Testimony of Dr. Caitlin Kennedy on Expanded Indications for Medtronic Cardiac Resynchronization Therapy Devices

October 8, 2013

I am Dr. Caitlin Kennedy and I am speaking on behalf of the National Research Center for Women & Families and our president, Dr. Diana Zuckerman. Our organization is a nonprofit think tank that uses research to determine the comparative safety and effectiveness of medical products and procedures.

Our Center does not accept funding from pharmaceutical or medical device companies, so I have no conflicts of interest.

We oppose the expansion of indications for Cardiac Resynchronization Therapy Devices. We urge you to require more testing to prove that the benefits of these devices outweigh the risks for these new indications in general and for particular demographic subgroups.

The study met its success criterion, but that was mainly due to LVESVI (Left Ventricular End Systolic Volume Index) events. We agree with the FDA summary that the “clinical meaning” of these events is “not clear given that it does not appear to be a strong predictor of future heart failure urgent care events or all-cause mortality.”

In other words, there is no evidence that these devices used for this purpose are helping patients live longer or be healthier. Based on the data provided, it is impossible to say whether its benefits outweigh the risks for patients as a whole, or for particular subgroups.  Although the study sample is quite large, with so few patients benefiting it is difficult to determine whether some subgroups, such as women or racial and ethnic minorities, do better or worse than others.

FDA scientists point out in their summary that the benefits are mostly in the first year. Even then, there is no difference in survival but only for heart failure urgent care events.  If that benefit was robust, it would still be very important, but the absolute benefit up to year one for heart failure urgent care events is only 7.9%. In contrast, the risks include a LV lead related complication rate of 6.3%. Almost all patients who experienced a LV lead-related complication (47 of 51) needed additional surgery.  That is a serious problem for these devices.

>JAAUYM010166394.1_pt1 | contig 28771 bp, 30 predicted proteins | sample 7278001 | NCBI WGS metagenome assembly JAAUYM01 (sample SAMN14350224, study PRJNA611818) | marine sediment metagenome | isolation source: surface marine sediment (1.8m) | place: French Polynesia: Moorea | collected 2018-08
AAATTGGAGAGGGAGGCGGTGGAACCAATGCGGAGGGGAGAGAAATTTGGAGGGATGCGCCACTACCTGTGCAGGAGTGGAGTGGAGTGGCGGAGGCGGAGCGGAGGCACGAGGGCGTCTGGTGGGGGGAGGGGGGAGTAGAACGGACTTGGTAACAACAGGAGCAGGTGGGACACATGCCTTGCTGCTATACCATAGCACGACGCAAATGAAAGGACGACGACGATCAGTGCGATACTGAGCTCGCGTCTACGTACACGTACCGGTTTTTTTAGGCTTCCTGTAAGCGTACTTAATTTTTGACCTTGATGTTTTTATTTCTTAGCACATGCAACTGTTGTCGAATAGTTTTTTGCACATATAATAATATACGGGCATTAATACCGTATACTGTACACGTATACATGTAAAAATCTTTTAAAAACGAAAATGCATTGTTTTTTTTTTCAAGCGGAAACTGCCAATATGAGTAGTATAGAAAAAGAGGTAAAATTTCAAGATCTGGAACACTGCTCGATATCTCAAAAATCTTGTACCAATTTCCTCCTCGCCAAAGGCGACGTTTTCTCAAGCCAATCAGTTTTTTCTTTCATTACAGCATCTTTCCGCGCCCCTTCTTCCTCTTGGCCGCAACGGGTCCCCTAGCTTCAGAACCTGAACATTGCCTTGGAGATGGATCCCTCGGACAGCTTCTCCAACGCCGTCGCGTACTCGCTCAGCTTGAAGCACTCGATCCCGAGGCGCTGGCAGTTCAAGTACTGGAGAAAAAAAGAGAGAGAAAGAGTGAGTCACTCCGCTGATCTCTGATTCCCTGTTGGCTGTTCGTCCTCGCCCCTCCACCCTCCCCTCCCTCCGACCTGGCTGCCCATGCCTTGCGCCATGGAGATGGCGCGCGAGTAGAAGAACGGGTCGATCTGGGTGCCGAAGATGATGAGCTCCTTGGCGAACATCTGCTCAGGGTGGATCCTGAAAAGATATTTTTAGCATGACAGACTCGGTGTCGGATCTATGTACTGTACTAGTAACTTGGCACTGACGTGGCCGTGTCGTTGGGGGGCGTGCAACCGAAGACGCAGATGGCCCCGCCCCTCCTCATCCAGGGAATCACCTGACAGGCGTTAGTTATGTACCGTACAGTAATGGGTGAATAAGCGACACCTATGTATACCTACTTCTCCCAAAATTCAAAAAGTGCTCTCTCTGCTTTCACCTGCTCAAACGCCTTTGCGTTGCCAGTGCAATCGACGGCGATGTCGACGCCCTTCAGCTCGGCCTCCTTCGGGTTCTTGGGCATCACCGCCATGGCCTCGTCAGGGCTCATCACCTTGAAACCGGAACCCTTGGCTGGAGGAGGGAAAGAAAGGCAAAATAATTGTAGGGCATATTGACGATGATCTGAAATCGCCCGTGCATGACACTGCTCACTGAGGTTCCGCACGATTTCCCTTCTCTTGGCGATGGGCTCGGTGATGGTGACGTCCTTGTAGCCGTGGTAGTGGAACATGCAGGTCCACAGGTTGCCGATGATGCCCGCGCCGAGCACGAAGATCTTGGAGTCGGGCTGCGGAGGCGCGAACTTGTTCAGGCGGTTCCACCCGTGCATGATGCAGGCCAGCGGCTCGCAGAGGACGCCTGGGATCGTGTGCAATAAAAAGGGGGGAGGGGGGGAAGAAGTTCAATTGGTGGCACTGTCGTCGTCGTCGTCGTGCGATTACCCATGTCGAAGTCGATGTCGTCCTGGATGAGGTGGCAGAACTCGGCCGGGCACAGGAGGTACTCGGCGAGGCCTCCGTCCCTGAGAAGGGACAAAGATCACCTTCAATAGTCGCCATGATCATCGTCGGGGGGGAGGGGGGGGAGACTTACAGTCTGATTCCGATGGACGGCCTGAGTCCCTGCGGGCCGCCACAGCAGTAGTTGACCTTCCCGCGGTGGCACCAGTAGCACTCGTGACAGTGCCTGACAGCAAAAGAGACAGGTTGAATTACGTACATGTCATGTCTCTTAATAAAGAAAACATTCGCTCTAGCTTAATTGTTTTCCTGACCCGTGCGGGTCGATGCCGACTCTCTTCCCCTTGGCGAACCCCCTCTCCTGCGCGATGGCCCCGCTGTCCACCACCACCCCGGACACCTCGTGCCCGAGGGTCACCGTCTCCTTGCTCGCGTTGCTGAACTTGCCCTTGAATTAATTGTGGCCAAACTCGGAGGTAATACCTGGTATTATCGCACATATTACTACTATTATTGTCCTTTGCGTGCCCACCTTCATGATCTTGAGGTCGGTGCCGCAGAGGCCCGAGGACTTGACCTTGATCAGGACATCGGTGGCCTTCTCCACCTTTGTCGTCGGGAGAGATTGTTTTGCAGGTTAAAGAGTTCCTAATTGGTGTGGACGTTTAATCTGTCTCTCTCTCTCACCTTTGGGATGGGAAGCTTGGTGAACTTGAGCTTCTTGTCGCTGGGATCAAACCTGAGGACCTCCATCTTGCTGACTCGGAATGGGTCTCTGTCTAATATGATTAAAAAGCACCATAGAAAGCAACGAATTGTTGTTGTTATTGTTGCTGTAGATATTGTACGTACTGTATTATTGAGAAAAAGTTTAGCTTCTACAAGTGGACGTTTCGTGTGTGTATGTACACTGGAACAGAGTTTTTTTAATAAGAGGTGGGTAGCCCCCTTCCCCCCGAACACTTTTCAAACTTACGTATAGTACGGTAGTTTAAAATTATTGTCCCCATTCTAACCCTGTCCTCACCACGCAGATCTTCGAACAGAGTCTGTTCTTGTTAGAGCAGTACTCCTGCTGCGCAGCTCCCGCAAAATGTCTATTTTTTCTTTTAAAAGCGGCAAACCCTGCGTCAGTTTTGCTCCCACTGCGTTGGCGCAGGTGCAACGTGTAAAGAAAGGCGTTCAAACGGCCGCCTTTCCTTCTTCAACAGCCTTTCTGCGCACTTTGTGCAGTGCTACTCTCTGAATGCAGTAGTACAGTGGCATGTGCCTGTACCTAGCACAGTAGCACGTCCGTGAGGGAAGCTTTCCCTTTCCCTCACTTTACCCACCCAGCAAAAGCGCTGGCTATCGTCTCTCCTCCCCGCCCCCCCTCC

More research is needed with larger samples and more women and other subgroups to figure out whether the benefits for this indication outweigh the risks.  Remember that these devices are already on the market and can be used off label, but if you recommend approval of the device for these new indications they will be more widely used despite there being no evidence that patients live longer or have any health benefits that outweigh the very serious risks, such as needing additional surgery due to LV lead-related complications.

I urge you to tell the FDA to not expand the approved indications for Medtronic cardiac resynchronization therapy devices until research has clearly shown that the benefits outweigh the risks, both overall and for women and people of color.